The Philippines improved its rankings in the 2016 Global Innovation Index (GII) jumping 9 notches from No. 83 to No. 74 out of 128 economies tracked in the report.
Co-published by Cornell University, INSEAD, and the World Intellectual Property Organization, the GII is a leading benchmarking tool for business executives, policy makers and others seeking insight into the state of innovation — both innovation inputs and innovation outputs. It measures innovation based on 82 indicators.
This 9th edition of the GII explored impacts of innovation-oriented policies on economic growth and development reflected through strategies employed by both high-income and developing countries. Top countries with highest GII include Switzerland, Sweden, UK, USA, Finland and Singapore.
The Philippines obtained a score of 31.8 out of 100, up from 31.1 in the previous year. The score is based on the average of the innovation input and output sub-indices.
The report also showed that the country improved in all of its seven pillars where it made considerable headway in the human capital and research, jumping 28 notches from No. 123 to No. 95 in this year’s index. This pillar measures the quality of the country’s education as well as research and development.
There were also notable improvements on Institutions (up 14, from No. 102 to No. 88), Infrastructure (up 11, from No. 83 to No. 72), Knowledge and Technology outputs (up 9, from No. 53 to No. 44), Market Sophistication (up 7, from No. 101 to No. 94), Business Sophistication Pillar (up 7, from No. 81 to No. 74), and Creative Output (up 5, from No. 101 to No. 96).
These gains, however, were met with decreases. The country slipped 25 spots on Investments sub-indicator from No. 81 to No. 106. This sub-indicator measures the ease of protecting minority investors, market capitalization, and venture capital deals. Likewise, Innovation Efficiency which measures the effectiveness of innovation systems and policies also slipped 5 notches from No. 44 to No. 49.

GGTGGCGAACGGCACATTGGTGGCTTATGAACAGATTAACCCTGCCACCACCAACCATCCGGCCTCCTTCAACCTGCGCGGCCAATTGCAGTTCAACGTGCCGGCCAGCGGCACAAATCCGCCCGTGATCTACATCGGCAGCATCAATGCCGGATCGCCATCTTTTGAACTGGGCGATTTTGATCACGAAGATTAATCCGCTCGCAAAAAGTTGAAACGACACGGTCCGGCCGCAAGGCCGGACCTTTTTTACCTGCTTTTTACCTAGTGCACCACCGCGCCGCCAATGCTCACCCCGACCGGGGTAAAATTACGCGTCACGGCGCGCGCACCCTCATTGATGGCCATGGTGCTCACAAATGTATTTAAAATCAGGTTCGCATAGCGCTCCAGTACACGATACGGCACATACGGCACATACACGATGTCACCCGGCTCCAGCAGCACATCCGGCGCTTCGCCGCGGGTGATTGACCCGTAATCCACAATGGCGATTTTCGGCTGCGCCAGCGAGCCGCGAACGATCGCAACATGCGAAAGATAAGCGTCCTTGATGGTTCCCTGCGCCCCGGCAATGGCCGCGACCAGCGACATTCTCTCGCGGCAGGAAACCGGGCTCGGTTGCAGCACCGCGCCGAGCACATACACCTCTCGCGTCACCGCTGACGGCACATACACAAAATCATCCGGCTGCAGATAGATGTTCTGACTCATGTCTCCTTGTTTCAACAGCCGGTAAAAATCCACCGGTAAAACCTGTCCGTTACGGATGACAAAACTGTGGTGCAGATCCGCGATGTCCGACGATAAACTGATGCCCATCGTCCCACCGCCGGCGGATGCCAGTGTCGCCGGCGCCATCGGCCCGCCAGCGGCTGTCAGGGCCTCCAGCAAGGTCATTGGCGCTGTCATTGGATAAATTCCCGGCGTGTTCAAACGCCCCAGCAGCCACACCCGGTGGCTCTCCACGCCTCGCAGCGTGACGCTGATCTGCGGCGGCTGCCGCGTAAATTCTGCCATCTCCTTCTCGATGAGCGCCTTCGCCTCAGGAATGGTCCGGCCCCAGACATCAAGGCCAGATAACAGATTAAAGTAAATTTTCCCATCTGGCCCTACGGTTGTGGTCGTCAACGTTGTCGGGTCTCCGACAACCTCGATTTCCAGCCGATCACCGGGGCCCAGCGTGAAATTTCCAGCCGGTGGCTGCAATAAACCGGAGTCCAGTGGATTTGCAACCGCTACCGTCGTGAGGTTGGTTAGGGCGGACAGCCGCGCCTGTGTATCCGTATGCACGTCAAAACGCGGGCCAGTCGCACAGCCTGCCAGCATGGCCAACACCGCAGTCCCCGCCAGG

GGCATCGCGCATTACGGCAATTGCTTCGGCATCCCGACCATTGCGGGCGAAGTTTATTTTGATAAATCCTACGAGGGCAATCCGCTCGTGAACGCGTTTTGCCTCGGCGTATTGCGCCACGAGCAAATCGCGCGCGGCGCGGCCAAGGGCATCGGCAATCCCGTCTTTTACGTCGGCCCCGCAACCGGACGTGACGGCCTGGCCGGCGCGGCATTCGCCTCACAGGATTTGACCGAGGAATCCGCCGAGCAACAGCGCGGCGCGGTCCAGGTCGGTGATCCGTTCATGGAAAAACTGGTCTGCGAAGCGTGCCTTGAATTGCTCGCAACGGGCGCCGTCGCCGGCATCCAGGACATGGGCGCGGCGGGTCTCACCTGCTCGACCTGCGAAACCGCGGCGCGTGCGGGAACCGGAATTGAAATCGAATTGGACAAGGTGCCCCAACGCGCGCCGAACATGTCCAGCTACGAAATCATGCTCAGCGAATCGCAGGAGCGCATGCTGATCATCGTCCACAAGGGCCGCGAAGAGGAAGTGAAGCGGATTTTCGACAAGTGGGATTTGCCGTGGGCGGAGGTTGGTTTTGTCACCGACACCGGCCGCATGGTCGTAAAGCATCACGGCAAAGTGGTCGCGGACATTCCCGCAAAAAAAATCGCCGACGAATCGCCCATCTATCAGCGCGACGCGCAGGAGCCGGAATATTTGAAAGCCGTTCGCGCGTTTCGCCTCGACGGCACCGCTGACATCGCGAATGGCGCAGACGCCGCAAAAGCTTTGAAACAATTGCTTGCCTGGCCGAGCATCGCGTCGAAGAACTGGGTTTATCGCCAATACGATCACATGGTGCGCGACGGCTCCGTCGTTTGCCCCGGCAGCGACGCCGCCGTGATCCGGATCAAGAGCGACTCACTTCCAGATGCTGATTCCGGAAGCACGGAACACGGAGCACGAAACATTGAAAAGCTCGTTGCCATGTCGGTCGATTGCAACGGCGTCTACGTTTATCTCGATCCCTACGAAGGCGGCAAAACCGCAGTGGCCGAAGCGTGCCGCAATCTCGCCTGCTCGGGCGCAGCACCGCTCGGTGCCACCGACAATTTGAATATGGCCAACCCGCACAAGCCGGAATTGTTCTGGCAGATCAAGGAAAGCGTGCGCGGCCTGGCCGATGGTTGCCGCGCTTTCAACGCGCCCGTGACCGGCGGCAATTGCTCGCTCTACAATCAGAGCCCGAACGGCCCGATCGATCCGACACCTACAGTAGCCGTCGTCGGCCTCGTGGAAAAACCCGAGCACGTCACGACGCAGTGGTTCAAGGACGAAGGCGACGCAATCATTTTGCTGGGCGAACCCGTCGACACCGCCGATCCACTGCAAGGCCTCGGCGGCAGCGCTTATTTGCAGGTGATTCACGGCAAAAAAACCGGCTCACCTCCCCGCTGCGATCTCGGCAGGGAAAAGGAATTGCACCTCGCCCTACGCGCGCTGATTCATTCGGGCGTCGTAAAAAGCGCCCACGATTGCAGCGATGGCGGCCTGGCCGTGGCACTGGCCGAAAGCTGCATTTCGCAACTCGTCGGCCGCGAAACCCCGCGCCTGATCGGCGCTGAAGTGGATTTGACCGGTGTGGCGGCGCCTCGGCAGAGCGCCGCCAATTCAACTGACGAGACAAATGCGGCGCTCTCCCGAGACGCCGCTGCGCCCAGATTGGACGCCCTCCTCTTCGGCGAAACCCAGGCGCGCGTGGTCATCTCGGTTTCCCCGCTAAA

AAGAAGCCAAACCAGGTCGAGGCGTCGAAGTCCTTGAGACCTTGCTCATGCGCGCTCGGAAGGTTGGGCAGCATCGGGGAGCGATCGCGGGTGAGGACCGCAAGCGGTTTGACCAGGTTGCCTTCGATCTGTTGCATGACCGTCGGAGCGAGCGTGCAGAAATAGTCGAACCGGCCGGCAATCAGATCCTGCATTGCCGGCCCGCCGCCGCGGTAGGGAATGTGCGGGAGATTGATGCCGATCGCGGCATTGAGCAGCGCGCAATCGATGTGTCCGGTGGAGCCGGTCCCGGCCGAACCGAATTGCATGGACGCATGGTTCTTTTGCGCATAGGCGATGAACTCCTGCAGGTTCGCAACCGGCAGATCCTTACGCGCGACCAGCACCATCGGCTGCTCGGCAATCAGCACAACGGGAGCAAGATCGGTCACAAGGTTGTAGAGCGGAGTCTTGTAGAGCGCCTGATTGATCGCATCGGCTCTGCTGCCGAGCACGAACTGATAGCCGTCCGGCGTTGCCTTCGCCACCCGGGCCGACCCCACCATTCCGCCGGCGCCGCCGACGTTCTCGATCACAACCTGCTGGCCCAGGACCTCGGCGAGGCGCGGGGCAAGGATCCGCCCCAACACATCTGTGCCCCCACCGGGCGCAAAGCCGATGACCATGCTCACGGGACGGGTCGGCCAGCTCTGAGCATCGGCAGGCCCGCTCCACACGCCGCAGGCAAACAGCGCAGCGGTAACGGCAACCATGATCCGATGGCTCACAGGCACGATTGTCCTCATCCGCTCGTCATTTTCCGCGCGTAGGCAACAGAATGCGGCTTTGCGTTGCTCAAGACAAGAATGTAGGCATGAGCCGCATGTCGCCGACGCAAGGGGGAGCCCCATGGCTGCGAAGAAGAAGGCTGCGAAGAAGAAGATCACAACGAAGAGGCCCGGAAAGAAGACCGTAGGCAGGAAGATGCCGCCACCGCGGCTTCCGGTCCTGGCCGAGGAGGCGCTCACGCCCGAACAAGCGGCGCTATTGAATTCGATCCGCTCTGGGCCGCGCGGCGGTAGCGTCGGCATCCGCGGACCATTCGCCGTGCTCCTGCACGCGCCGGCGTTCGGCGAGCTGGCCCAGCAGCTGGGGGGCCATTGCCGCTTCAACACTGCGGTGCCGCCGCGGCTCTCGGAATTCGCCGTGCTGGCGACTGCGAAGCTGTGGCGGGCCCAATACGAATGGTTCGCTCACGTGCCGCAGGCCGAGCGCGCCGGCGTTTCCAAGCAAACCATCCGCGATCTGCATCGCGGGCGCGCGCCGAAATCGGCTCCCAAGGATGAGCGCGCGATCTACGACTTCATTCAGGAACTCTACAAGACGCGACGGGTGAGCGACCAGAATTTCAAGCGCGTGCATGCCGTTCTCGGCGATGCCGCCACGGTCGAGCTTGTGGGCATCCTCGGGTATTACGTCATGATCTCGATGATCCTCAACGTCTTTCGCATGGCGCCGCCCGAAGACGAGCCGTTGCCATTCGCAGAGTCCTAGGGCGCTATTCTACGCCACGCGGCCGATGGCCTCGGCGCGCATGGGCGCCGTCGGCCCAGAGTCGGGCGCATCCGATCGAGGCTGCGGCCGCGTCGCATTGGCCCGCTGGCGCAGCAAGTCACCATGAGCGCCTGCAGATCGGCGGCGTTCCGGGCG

For the 2016 report, the Philippines remains No. 5 in ASEAN. Singapore stays atop in the region by improving a notch from No. 7 to No. 6 in world rankings. Other economies that advanced were Indonesia (up 9, from. No. 97 to No. 88) and Thailand (up 3, from No. 55 to no. 52). While Malaysia (down 3, from No. 32 to No. 35), Vietnam (down 7, from No. 52 to No. 59), and Cambodia (down 4, from No. 95 to No. 91) dropped their rankings. Brunei, Lao PDR, and Myanmar were not included in this year’s release. Globally, innovation achievers for this year are Switzerland, Sweden, United Kingdom, the United States, and Finland.
The GII 2016 focuses on “Winning with Global Innovation.” The report explores the expanding share of innovation carried out via globalized innovation networks, discovering that gains from innovation linkages are quickly gaining prominence, leading to collaboration among nations including the academia and the industry as a key driver of economic growth.
Trade and Industry (DTI) Undersecretary Nora K. Terrado said the improved ranking would push Filipinos and the country to extend more efforts in making innovation as a mindset for every Filipino.
Terrado cited the Philippines’ biggest gain in human capital and research, where the Philippines ranked 95th from 123rd in 2015. It measures the quality of the country’s education with its research and development.
“Innovation encompasses intensified research and development activities among universities and we hope to tap higher educational institutions with the help of other agencies like the Department of Science and Technology (DOST),” said Terrado. (Bernie Magkilat, mb)